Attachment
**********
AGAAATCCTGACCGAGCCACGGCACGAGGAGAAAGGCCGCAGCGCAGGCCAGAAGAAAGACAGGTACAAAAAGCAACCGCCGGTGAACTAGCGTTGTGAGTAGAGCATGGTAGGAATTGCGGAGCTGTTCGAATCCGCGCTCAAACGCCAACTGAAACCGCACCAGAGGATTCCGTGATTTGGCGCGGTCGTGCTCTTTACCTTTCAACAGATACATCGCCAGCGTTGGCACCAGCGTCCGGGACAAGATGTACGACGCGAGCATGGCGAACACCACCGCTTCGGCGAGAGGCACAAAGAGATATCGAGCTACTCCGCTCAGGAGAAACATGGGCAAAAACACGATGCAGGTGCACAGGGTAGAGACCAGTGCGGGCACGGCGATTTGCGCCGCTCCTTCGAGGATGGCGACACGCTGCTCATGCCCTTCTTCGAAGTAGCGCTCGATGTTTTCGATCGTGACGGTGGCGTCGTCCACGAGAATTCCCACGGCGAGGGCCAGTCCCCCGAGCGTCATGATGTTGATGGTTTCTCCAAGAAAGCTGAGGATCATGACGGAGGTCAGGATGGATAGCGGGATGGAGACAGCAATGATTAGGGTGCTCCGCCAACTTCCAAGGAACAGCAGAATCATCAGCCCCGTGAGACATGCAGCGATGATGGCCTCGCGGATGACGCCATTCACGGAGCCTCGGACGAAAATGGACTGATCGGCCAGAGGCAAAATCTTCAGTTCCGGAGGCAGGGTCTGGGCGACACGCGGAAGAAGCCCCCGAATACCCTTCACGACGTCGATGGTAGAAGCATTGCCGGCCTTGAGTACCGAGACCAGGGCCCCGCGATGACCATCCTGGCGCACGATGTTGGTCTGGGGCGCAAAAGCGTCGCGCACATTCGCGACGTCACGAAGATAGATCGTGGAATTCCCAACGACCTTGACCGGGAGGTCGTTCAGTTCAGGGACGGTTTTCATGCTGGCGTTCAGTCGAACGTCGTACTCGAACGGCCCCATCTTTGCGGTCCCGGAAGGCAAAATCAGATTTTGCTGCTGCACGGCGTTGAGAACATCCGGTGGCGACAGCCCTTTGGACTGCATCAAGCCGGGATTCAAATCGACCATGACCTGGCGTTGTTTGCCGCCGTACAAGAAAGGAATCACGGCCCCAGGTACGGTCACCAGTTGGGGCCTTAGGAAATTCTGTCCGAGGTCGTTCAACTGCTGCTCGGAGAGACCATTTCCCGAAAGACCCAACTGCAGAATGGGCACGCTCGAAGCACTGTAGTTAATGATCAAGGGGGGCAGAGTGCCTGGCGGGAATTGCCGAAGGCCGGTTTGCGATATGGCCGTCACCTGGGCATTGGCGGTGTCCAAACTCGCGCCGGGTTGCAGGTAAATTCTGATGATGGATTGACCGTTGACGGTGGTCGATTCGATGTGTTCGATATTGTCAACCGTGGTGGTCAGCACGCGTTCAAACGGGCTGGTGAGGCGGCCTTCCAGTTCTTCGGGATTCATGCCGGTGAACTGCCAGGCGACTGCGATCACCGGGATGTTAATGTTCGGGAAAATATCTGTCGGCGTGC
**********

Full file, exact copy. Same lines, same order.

AGAAATCCTGACCGAGCCACGGCACGAGGAGAAAGGCCGCAGCGCAGGCCAGAAGAAAGACAGGTACAAAAAGCAACCGCCGGTGAACTAGCGTTGTGAGTAGAGCATGGTAGGAATTGCGGAGCTGTTCGAATCCGCGCTCAAACGCCAACTGAAACCGCACCAGAGGATTCCGTGATTTGGCGCGGTCGTGCTCTTTACCTTTCAACAGATACATCGCCAGCGTTGGCACCAGCGTCCGGGACAAGATGTACGACGCGAGCATGGCGAACACCACCGCTTCGGCGAGAGGCACAAAGAGATATCGAGCTACTCCGCTCAGGAGAAACATGGGCAAAAACACGATGCAGGTGCACAGGGTAGAGACCAGTGCGGGCACGGCGATTTGCGCCGCTCCTTCGAGGATGGCGACACGCTGCTCATGCCCTTCTTCGAAGTAGCGCTCGATGTTTTCGATCGTGACGGTGGCGTCGTCCACGAGAATTCCCACGGCGAGGGCCAGTCCCCCGAGCGTCATGATGTTGATGGTTTCTCCAAGAAAGCTGAGGATCATGACGGAGGTCAGGATGGATAGCGGGATGGAGACAGCAATGATTAGGGTGCTCCGCCAACTTCCAAGGAACAGCAGAATCATCAGCCCCGTGAGACATGCAGCGATGATGGCCTCGCGGATGACGCCATTCACGGAGCCTCGGACGAAAATGGACTGATCGGCCAGAGGCAAAATCTTCAGTTCCGGAGGCAGGGTCTGGGCGACACGCGGAAGAAGCCCCCGAATACCCTTCACGACGTCGATGGTAGAAGCATTGCCGGCCTTGAGTACCGAGACCAGGGCCCCGCGATGACCATCCTGGCGCACGATGTTGGTCTGGGGCGCAAAAGCGTCGCGCACATTCGCGACGTCACGAAGATAGATCGTGGAATTCCCAACGACCTTGACCGGGAGGTCGTTCAGTTCAGGGACGGTTTTCATGCTGGCGTTCAGTCGAACGTCGTACTCGAACGGCCCCATCTTTGCGGTCCCGGAAGGCAAAATCAGATTTTGCTGCTGCACGGCGTTGAGAACATCCGGTGGCGACAGCCCTTTGGACTGCATCAAGCCGGGATTCAAATCGACCATGACCTGGCGTTGTTTGCCGCCGTACAAGAAAGGAATCACGGCCCCAGGTACGGTCACCAGTTGGGGCCTTAGGAAATTCTGTCCGAGGTCGTTCAACTGCTGCTCGGAGAGACCATTTCCCGAAAGACCCAACTGCAGAATGGGCACGCTCGAAGCACTGTAGTTAATGATCAAGGGGGGCAGAGTGCCTGGCGGGAATTGCCGAAGGCCGGTTTGCGATATGGCCGTCACCTGGGCATTGGCGGTGTCCAAACTCGCGCCGGGTTGCAGGTAAATTCTGATGATGGATTGACCGTTGACGGTGGTCGATTCGATGTGTTCGATATTGTCAACCGTGGTGGTCAGCACGCGTTCAAACGGGCTGGTGAGGCGGCCTTCCAGTTCTTCGGGATTCATGCCGGTGAACTGCCAGGCGACTGCGATCACCGGGATGTTAATGTTCGGGAAAATATCTGTCGGCGTGC